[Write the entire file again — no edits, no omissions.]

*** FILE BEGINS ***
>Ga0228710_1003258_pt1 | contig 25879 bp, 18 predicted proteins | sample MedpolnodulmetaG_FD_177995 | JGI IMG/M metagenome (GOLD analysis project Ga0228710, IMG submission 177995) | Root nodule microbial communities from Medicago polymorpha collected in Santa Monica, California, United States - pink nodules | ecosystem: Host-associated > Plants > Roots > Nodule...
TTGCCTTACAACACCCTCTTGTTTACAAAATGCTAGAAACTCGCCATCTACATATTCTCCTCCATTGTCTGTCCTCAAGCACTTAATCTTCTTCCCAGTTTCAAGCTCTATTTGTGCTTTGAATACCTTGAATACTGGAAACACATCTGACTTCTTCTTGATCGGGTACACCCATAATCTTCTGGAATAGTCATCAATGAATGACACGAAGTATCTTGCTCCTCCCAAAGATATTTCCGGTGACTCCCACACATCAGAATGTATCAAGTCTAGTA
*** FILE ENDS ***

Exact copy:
>Ga0228710_1003258_pt1 | contig 25879 bp, 18 predicted proteins | sample MedpolnodulmetaG_FD_177995 | JGI IMG/M metagenome (GOLD analysis project Ga0228710, IMG submission 177995) | Root nodule microbial communities from Medicago polymorpha collected in Santa Monica, California, United States - pink nodules | ecosystem: Host-associated > Plants > Roots > Nodule...
TTGCCTTACAACACCCTCTTGTTTACAAAATGCTAGAAACTCGCCATCTACATATTCTCCTCCATTGTCTGTCCTCAAGCACTTAATCTTCTTCCCAGTTTCAAGCTCTATTTGTGCTTTGAATACCTTGAATACTGGAAACACATCTGACTTCTTCTTGATCGGGTACACCCATAATCTTCTGGAATAGTCATCAATGAATGACACGAAGTATCTTGCTCCTCCCAAAGATATTTCCGGTGACTCCCACACATCAGAATGTATCAAGTCTAGTA